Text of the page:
C.K. v. W.S.

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December 18, 2014


Submitted October 15, 2014 - Decided

Before Judges Hoffman and Whipple.

On appeal from Superior Court of New Jersey, Chancery Division, Family Part, Middlesex County, Docket No. FV-12-1873-10.

W.S., appellant pro se.

Respondent has not filed a brief.


Defendant W.S., a self-represented litigant, appeals two orders of the Family Part. While the notice of appeal references June 24, 2013 and June 26, 2013 orders, it appears defendant is, in substance, challenging the entry of a final restraining order ("FRO") from March 2010. Having reviewed the appeal in light of the record before us and applicable principles of law, we dismiss because the appendix lacks the documents necessary for meaningful appellate review.

The notice of appeal states that no transcript is available because there was no verbatim record of the proceedings. There are no opinions or statements of reasons presented. In support of this appeal, defendant has submitted a brief, an incomplete appendix and a supplemental letter brief. The appendix contains various reports, copies of emails, photographs, unidentified transcript pages, partial and incomplete orders and notices of motion. Plaintiff filed nothing in response.

The limited record before us suggests the following facts and timeline. The parties formerly had a relationship and have a minor child together. On March 16, 2010, a FRO was entered against defendant, barring contact with plaintiff and prohibiting defendant from visiting plaintiff's residence or place of employment. Defendant was required to undergo drug and alcohol treatment and complete anger management counseling.

On June 8, 2010, defendant moved to dismiss the FRO, but the motion was denied. Defendant had not completed required anger management or drug treatment. On November 12, 2010, and September 15, 2011, defendant moved to dismiss the FRO. He was unsuccessful. On November 14, 2011, defendant moved for reconsideration and was again unsuccessful.

In December 2011, the FRO was amended to provide that the parties shall only communicate through email regarding their daughter. On January 24, 2012, and again on November 14, 2012, defendant moved for sole custody, but did not prevail.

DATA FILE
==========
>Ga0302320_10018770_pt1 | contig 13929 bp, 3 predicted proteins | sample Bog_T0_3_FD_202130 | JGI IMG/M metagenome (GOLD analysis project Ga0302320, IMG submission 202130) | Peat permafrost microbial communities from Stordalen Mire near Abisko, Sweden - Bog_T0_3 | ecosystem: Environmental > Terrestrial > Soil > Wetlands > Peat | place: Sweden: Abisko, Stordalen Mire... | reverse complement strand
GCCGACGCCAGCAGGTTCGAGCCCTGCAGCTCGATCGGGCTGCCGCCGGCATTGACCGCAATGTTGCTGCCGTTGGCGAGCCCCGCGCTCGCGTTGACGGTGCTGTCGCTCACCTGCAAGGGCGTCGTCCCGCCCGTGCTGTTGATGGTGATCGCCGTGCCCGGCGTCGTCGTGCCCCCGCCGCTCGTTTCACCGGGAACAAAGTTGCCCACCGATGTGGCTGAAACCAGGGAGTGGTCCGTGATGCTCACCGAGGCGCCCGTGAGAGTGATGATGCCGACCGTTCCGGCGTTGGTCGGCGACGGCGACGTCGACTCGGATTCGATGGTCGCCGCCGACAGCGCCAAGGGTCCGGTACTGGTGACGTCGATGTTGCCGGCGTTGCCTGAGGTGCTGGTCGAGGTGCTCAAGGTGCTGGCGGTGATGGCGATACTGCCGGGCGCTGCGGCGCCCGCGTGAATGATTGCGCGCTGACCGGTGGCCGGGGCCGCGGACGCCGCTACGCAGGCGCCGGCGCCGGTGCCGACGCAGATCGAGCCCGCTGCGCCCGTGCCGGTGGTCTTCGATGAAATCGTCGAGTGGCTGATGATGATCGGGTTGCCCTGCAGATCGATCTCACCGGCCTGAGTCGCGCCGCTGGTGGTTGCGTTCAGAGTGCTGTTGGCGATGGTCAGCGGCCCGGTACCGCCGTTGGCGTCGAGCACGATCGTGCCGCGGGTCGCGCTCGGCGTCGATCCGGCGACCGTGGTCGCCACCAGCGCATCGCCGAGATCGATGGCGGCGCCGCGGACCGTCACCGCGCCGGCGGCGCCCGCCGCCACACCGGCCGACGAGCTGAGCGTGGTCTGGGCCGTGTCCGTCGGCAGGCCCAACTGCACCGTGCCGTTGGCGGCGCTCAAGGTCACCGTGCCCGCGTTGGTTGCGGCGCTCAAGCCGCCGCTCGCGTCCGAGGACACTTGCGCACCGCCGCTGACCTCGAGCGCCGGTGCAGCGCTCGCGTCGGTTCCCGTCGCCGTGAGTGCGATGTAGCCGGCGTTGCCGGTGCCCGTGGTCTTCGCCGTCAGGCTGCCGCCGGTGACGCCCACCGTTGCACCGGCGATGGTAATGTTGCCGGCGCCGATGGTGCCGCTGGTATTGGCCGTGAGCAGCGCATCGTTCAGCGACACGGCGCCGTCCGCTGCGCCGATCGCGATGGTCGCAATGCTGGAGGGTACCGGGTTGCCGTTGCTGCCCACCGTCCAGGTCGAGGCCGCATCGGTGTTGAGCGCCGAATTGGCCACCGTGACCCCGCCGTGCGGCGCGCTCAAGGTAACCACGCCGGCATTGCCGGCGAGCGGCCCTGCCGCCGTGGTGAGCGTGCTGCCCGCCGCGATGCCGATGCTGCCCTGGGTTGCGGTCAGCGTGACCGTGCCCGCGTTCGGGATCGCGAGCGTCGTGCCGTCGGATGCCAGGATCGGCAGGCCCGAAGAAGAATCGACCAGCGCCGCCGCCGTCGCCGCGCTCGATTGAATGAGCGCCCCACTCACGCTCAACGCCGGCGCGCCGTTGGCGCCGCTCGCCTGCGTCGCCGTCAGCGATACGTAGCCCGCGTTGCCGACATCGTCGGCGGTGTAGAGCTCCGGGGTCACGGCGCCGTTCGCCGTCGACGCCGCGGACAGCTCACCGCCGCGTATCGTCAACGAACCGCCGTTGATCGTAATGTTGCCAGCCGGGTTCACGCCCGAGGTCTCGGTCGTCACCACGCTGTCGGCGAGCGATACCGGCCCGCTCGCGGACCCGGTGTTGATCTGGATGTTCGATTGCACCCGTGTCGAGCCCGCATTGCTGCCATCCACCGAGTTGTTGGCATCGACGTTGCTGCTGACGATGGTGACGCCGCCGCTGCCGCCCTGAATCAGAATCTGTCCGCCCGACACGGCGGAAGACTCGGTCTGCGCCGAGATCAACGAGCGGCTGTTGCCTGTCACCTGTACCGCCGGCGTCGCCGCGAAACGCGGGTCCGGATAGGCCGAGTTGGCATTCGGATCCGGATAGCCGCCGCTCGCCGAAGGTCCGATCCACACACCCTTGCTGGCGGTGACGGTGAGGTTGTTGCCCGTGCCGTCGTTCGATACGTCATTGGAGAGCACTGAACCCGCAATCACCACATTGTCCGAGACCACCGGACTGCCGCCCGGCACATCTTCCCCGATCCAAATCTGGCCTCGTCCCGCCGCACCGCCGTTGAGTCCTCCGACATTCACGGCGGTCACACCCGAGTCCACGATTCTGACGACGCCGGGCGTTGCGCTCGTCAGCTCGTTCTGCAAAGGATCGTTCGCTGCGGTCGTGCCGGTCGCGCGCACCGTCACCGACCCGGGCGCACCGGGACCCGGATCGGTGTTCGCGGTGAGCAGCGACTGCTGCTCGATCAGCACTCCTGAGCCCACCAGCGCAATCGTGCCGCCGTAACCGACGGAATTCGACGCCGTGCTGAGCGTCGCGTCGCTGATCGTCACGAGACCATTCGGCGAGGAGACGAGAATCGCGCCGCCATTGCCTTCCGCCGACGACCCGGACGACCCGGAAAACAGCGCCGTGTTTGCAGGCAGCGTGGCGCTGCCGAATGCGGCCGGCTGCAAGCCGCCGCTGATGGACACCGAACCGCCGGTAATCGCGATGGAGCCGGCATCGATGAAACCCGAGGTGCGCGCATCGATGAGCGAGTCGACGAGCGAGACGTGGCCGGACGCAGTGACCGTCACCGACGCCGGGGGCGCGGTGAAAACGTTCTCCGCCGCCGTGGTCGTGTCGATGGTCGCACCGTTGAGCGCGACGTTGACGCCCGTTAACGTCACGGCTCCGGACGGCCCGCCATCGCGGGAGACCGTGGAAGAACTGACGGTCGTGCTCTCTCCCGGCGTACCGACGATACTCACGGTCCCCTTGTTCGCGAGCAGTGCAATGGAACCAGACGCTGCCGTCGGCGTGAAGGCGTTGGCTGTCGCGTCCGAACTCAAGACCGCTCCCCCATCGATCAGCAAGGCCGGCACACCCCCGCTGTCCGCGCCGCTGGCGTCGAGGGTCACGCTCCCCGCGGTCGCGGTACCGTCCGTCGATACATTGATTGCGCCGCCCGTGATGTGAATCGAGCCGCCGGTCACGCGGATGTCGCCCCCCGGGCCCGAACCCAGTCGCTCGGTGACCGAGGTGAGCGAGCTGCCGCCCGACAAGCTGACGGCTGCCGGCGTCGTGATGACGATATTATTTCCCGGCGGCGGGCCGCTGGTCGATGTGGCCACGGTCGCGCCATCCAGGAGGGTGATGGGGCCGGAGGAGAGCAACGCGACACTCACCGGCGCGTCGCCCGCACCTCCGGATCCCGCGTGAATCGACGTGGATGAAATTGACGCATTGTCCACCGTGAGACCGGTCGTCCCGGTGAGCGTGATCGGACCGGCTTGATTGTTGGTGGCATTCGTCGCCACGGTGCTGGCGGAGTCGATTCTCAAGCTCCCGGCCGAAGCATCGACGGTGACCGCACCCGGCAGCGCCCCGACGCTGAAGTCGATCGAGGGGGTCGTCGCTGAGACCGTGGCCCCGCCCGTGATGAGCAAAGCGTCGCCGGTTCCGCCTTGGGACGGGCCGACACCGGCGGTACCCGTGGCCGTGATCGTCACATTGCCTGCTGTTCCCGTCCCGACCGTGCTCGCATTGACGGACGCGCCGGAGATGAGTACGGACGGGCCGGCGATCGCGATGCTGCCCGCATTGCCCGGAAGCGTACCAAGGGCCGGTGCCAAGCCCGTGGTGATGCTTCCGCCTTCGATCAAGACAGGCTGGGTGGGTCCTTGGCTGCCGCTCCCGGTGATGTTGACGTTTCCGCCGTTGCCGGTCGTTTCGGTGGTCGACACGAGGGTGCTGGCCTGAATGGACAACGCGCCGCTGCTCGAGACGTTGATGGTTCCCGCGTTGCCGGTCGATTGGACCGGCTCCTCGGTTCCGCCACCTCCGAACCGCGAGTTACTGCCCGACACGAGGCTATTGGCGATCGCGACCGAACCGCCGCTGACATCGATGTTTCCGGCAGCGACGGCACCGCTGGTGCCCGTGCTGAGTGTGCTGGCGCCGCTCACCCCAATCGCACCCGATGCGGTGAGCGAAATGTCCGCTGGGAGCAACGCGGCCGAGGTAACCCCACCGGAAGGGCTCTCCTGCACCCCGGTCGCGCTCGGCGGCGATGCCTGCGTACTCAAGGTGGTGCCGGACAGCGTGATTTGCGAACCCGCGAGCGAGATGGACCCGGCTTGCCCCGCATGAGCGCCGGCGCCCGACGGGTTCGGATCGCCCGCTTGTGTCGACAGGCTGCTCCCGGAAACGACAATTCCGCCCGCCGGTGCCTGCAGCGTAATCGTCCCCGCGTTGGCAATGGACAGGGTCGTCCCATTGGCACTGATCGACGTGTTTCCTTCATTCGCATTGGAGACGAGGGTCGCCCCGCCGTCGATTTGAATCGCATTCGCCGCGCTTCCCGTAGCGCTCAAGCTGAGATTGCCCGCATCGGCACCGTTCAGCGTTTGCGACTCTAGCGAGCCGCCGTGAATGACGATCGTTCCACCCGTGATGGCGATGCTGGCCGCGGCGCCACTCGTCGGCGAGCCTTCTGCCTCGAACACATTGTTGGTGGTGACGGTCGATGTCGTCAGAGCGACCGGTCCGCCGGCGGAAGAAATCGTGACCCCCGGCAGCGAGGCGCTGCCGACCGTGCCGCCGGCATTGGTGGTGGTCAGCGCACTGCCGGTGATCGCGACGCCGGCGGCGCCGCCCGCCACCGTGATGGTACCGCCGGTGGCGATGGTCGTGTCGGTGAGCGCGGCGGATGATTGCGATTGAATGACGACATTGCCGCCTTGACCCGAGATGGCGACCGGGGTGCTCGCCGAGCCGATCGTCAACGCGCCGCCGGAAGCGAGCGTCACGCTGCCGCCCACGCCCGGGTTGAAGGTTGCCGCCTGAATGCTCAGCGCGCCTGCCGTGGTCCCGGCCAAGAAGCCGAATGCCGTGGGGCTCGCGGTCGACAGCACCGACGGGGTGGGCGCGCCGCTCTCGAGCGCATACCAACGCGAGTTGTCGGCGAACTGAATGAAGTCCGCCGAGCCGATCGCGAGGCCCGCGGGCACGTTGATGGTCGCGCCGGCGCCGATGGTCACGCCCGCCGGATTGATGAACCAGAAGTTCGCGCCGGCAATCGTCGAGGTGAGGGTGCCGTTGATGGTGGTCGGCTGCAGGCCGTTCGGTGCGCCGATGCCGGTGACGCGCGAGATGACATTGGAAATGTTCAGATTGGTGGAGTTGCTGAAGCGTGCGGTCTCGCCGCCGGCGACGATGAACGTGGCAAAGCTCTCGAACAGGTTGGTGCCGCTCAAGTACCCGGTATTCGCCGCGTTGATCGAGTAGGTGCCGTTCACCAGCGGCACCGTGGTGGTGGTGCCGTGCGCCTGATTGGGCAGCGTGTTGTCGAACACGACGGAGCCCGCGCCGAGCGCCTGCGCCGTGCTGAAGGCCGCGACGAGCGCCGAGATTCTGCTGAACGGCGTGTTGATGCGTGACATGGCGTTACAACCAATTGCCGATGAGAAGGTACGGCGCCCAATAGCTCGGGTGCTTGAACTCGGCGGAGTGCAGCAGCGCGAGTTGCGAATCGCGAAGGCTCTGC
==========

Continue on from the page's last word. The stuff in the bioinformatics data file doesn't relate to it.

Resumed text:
Defendant sought leave to appeal, and on October 17, 2013, we concluded that the assortment of orders "collectively constitute a final disposition of the custody/visitation dispute," thus entitling defendant to file a notice of appeal. He was granted indigent status and subsequently filed this appeal.

Defendant's brief discusses the legitimacy of the FRO; however, defendant did not appeal the March 2010 FRO, nor has defendant submitted the transcripts or complete orders regarding the FRO. Moreover, the trial court issued an amended FRO, only partial copies of which are contained in defendant's appendix. Defendant appeals from orders entered on June 24, 2013, and June 26, 2013.

The June 24, 2013 order adjourned a plenary hearing scheduled for August 8, 2013, regarding the issue of parenting and custody. Defendant had complied with a previous requirement to complete an anger management program, but had failed to provide proof of completion of a drug and alcohol evaluation as previously ordered. Defendant was ordered to provide proof of completion in advance of any hearing. The parties were ordered to contact a DNA testing coordinator within ten days to schedule paternity testing in relation to the minor child, I.S., and to ensure that testing was complete no later than July 25, 2013.

The June 26, 2013 order administratively dismissed the hearing due to defendant's failure to complete the required drug and alcohol evaluation. The motion was dismissed without prejudice so that defendant could reapply for the relief sought with proof of completion of a drug or alcohol evaluation. The paternity test requirement still had full force and effect.

Based upon the record before us, defendant has not been deprived of the ability to go forward with his Family Part custody hearing upon completion of anger management and drug treatment because the orders were entered without prejudice. Consideration of the appropriateness of those orders, or any other issues raised, is precluded because the incomplete record before us does not allow for meaningful review.

An appellant's appendix must contain parts of the record "essential to the proper consideration of the issues." R. 2:6-1(a)(1). Where the failure to provide such records precludes meaningful review, an appellate court may dismiss an appeal. In re Zakhari, 330 N.J. Super. 493, 495 (App. Div. 2000); see also R. 2:8-2 (providing that an appellate court may, at any time and on its own motion, dismiss an appeal).

Therefore, due to the incomplete and inadequate record provided by defendant, we dismiss the appeal without prejudice.

Appeal dismissed.

1 To protect the identity of the parties' minor child and afford plaintiff the full continued protection and privacy which the final restraining order is designed to provide, we refer to the parties by their initials in this opinion.